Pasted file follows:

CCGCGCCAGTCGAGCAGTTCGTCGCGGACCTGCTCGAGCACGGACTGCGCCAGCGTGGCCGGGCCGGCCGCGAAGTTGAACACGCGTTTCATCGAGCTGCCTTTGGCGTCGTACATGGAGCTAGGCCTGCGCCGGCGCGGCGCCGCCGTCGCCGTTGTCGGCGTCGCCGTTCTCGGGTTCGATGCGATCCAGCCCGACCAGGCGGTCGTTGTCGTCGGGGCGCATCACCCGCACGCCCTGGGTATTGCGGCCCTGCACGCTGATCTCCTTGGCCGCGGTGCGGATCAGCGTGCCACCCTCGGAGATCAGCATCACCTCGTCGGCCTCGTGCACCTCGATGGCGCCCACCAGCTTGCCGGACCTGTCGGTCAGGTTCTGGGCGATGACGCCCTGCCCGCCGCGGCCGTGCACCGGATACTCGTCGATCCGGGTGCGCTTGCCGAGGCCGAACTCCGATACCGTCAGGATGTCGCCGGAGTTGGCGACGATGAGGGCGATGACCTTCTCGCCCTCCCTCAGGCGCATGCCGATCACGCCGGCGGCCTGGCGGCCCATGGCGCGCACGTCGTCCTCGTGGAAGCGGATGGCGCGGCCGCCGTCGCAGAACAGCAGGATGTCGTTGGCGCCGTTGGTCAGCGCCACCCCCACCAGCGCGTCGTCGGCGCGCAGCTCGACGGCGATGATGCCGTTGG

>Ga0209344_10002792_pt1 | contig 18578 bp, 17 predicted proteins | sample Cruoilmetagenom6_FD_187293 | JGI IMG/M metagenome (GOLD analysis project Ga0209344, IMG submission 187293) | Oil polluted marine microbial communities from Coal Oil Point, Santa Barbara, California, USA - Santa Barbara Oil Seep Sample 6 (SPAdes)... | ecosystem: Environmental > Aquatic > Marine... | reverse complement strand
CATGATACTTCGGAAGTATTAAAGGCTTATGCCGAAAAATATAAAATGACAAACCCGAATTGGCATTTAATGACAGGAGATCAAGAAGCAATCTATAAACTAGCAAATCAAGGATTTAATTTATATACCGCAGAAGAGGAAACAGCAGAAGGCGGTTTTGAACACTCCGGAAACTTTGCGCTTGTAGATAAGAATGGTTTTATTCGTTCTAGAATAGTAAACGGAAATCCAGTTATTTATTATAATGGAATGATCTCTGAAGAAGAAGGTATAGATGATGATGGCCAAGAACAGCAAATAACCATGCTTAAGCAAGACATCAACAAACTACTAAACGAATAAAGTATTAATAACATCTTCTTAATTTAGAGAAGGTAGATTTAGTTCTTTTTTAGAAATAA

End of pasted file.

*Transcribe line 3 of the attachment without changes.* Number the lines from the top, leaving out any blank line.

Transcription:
CATGATACTTCGGAAGTATTAAAGGCTTATGCCGAAAAATATAAAATGACAAACCCGAATTGGCATTTAATGACAGGAGATCAAGAAGCAATCTATAAACTAGCAAATCAAGGATTTAATTTATATACCGCAGAAGAGGAAACAGCAGAAGGCGGTTTTGAACACTCCGGAAACTTTGCGCTTGTAGATAAGAATGGTTTTATTCGTTCTAGAATAGTAAACGGAAATCCAGTTATTTATTATAATGGAATGATCTCTGAAGAAGAAGGTATAGATGATGATGGCCAAGAACAGCAAATAACCATGCTTAAGCAAGACATCAACAAACTACTAAACGAATAAAGTATTAATAACATCTTCTTAATTTAGAGAAGGTAGATTTAGTTCTTTTTTAGAAATAA